Barrett went on to clerk for Judge Laurence Silberman and Supreme Court Justice Antonin Scalia, before going into private practice. She returned to Notre Dame Law School and taught classes in 2002 before becoming a professor in 2010.
Barrett has praised Scalia as an intellectual mentor and for his dedication to textualism, which holds that the Constitution should be interpreted with the context in which it was written.
In a November 2016 event in Jacksonville addressing a previous vacancy on the Supreme Court, Barrett stated that Scalia “resisted the notion that the Supreme Court should be in the business of imposing its views of social mores on the American people,” and that he thought it should be “up to the people to decide” things in the Constitution that weren’t explicitly banned or permitted.
Barrett’s selection is widely anticipated, with many media outlets touting her as the leading candidate for the nomination. She has already faced concerted media scrutiny and criticism for her Catholic faith.
During her 2017 nomination hearing, Sen. Dianne Feinstein (D-CA) questioned her on her personal faith and values, saying that “when you read your speeches, the conclusion one draws is that the dogma lives loudly within you. And that’s of concern.”
Just weeks after she was confirmed to the Seventh Circuit Court of Appeals, Barrett was added to President Donald Trump’s list of potential future Supreme Court picks, and was rumored to have been one of the finalists to replace Justice Anthony Kennedy upon his retirement in 2018.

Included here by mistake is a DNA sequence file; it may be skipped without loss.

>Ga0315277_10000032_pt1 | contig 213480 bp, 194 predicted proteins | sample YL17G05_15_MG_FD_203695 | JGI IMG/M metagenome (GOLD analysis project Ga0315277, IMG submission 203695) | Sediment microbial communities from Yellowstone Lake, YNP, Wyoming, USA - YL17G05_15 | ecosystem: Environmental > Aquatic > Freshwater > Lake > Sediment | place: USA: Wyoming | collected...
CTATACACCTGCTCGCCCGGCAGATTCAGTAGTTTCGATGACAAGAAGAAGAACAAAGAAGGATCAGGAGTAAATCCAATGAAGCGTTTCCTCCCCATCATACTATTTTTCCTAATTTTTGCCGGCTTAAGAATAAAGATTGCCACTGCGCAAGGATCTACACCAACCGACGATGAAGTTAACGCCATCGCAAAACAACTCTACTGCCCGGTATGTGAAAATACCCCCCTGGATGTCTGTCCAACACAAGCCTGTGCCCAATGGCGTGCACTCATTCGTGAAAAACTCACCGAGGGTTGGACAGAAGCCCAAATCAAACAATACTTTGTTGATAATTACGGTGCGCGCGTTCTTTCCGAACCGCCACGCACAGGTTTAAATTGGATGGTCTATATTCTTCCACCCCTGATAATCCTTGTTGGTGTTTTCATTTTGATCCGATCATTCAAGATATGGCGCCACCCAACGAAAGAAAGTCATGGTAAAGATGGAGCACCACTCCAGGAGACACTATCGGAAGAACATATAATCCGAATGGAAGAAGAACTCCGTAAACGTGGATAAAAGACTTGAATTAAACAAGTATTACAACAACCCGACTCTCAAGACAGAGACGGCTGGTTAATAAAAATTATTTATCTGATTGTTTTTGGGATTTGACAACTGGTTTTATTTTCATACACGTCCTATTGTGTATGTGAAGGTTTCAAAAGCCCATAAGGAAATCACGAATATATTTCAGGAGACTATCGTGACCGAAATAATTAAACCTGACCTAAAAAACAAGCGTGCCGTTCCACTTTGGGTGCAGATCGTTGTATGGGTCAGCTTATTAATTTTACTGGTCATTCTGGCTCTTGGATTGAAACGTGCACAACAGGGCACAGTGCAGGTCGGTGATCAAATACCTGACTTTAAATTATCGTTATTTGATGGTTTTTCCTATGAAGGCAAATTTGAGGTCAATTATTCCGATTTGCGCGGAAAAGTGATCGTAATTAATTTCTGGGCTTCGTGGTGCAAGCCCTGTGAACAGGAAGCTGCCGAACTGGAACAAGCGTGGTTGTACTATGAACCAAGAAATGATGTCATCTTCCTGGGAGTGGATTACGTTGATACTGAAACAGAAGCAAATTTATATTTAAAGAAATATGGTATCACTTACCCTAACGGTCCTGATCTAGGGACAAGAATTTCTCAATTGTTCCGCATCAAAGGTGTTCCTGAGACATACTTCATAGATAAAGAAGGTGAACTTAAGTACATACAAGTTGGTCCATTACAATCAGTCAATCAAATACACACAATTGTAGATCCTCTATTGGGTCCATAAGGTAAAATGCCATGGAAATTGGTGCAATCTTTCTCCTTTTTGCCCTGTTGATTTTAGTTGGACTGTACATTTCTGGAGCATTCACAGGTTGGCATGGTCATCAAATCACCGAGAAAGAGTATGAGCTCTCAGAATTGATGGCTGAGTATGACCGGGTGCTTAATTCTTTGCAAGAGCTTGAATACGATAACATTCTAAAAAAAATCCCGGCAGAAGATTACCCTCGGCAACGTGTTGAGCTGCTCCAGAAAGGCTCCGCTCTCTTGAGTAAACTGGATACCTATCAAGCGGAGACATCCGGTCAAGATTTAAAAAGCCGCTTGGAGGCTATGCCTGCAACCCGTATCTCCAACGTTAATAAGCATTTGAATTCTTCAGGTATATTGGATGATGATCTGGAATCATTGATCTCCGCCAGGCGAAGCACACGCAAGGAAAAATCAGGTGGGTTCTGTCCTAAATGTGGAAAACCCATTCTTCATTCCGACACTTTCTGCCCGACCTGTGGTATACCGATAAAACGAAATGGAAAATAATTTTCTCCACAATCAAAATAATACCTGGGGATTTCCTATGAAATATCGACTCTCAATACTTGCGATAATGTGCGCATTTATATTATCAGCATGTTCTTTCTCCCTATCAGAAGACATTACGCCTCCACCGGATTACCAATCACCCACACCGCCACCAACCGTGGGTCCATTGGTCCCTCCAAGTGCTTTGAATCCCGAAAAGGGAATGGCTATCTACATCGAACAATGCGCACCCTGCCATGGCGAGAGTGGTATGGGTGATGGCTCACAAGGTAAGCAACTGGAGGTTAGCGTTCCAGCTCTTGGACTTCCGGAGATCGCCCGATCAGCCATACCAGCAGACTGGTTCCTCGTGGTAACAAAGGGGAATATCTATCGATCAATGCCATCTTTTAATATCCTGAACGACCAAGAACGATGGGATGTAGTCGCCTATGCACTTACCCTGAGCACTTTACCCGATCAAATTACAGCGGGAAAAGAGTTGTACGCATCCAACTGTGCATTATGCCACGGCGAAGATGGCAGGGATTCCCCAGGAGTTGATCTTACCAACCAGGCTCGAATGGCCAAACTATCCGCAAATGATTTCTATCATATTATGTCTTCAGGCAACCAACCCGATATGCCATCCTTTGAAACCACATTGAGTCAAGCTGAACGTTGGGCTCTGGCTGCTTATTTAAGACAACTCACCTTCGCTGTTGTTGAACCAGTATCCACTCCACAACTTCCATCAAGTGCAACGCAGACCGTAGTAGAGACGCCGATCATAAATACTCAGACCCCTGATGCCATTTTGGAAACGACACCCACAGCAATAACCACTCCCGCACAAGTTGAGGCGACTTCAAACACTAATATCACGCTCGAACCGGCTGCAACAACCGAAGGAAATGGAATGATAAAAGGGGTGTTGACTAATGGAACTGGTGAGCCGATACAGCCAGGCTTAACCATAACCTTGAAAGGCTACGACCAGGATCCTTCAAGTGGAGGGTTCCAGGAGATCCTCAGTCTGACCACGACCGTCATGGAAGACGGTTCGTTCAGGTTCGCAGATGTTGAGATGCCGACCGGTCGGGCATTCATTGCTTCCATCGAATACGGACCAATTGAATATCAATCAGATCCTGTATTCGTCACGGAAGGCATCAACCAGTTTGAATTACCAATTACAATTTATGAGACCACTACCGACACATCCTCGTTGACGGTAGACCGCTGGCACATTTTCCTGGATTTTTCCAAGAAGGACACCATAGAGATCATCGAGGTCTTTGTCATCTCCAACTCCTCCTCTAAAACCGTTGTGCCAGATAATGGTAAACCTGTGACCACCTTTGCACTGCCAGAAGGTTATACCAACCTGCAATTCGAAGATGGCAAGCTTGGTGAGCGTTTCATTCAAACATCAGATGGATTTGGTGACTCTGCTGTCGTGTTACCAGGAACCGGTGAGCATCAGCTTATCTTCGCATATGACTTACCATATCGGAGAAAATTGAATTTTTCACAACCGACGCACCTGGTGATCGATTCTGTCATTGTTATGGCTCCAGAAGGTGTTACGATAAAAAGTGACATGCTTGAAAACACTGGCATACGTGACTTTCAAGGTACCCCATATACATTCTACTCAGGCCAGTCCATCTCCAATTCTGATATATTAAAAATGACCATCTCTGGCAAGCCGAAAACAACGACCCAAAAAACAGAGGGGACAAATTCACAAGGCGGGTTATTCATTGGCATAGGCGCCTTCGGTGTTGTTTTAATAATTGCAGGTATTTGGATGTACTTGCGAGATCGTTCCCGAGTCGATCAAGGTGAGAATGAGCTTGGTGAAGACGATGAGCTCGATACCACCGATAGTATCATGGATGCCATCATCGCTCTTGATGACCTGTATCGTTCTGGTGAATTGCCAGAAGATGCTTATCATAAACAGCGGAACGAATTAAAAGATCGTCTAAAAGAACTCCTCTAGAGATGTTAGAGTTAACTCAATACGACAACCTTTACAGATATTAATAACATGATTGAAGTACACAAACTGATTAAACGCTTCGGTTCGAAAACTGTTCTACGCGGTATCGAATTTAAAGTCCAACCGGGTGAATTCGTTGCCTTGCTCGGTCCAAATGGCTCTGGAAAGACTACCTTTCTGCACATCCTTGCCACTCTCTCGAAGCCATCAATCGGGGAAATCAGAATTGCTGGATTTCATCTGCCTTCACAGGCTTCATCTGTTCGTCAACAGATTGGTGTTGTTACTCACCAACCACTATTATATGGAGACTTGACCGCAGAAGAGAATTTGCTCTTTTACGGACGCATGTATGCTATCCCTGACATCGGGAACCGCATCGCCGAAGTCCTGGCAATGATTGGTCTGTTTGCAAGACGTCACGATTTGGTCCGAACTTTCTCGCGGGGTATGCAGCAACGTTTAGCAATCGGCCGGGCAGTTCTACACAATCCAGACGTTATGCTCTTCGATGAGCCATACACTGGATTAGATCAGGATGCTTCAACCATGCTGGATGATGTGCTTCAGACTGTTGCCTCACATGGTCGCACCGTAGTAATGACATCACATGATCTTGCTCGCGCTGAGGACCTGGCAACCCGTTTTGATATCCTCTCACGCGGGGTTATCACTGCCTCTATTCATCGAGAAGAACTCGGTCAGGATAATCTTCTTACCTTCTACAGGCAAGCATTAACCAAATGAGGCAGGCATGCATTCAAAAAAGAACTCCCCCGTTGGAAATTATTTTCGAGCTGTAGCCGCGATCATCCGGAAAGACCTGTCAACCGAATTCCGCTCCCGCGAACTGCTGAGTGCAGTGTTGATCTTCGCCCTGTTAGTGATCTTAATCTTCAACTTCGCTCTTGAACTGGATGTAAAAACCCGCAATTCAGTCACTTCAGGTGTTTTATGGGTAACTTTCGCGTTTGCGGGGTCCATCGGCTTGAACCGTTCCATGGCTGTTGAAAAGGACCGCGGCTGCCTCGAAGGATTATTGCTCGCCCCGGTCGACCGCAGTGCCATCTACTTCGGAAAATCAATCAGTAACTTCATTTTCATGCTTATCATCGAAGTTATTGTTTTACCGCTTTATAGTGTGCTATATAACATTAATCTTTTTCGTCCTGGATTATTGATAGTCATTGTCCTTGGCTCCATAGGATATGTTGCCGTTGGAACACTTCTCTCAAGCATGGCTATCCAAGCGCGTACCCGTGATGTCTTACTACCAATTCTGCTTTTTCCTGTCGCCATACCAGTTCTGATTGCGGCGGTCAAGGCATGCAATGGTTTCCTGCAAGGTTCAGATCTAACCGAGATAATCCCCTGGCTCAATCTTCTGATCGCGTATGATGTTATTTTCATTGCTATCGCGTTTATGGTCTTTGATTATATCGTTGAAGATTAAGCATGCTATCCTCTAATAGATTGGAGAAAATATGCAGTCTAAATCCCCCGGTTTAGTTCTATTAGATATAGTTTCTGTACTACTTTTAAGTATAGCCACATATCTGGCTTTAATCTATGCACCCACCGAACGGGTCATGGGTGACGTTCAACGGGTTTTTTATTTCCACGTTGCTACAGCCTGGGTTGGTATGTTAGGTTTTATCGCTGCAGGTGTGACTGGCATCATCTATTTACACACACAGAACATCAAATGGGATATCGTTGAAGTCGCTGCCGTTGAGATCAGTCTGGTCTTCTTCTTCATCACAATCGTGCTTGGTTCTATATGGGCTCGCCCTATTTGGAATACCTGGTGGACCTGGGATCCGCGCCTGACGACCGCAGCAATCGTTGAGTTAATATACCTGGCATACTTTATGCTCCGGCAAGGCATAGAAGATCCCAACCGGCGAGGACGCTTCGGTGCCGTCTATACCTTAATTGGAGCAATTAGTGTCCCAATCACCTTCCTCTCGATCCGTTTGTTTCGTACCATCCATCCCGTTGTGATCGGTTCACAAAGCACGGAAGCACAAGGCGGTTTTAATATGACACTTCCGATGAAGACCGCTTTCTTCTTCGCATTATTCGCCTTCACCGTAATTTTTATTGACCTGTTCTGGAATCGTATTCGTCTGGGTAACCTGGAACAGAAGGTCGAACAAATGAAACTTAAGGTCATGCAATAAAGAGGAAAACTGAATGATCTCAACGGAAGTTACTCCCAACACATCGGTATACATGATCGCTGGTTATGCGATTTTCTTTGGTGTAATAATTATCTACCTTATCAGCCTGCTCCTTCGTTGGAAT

Barrett and her husband have seven children, including two adopted from Haiti. In a 2019 interview at a Notre Dame alumni event in Washington, DC, Barrett said that raising children is “where you have your greatest impact on the world” and that she could imagine no greater thing.
Amid renewed scrutiny of Barrett’s personal life and beliefs, and facing the likelihood of a tough confirmation process if nominated, Princeton University Professor Robert George highlighted anti-Catholic tropes again being used in criticism of the judge.
“One would have hoped that having brought shame on themselves last time, and blunted their spear on Judge Barrett by attacking her religion, they would be more careful this time about exposing their bigotry to public view. But no,” he said on Twitter.
During Barrett’s confirmation hearings, questions were also raised about Barrett’s association with the lay organization People of Praise.
People of Praise has been referred to in the media as a “cult,” and criticized for a practice, which has since been changed, that called leaders “heads” and “handmaidens”--both of which are references to Biblical passages.
But the group is an ordinary expression of the Christian desire for community and holiness, Bishop Peter Smith, a member of the organization, told CNA, and not a cause for concern.
(Story cotinues below)
Subscribe to our daily newsletter
At Catholic News Agency, our team is committed to reporting the truth with courage, integrity, and fidelity to our faith. We provide news about the Church and the world, as seen through the teachings of the Catholic Church. When you subscribe to the CNA UPDATE, we'll send you a daily email with links to the news you need and, occasionally, breaking news.
As part of this free service you may receive occasional offers from us at EWTN News and EWTN. We won't rent or sell your information, and you can unsubscribe at any time.
People of Praise was founded in 1971 as part of a “great emergence of lay ministries and lay movements in the Catholic Church,” following Vatican Council II.
The group began with 29 members who formed a “covenant”- an agreement, not an oath, to follow common principles, to give five percent of annual income to the group, and to meet regularly for spiritual, social, and service projects.
Covenant communities- Protestant and Catholic- emerged across the country in the 1970s, as a part of the Charismatic Renewal movement in American Christianity.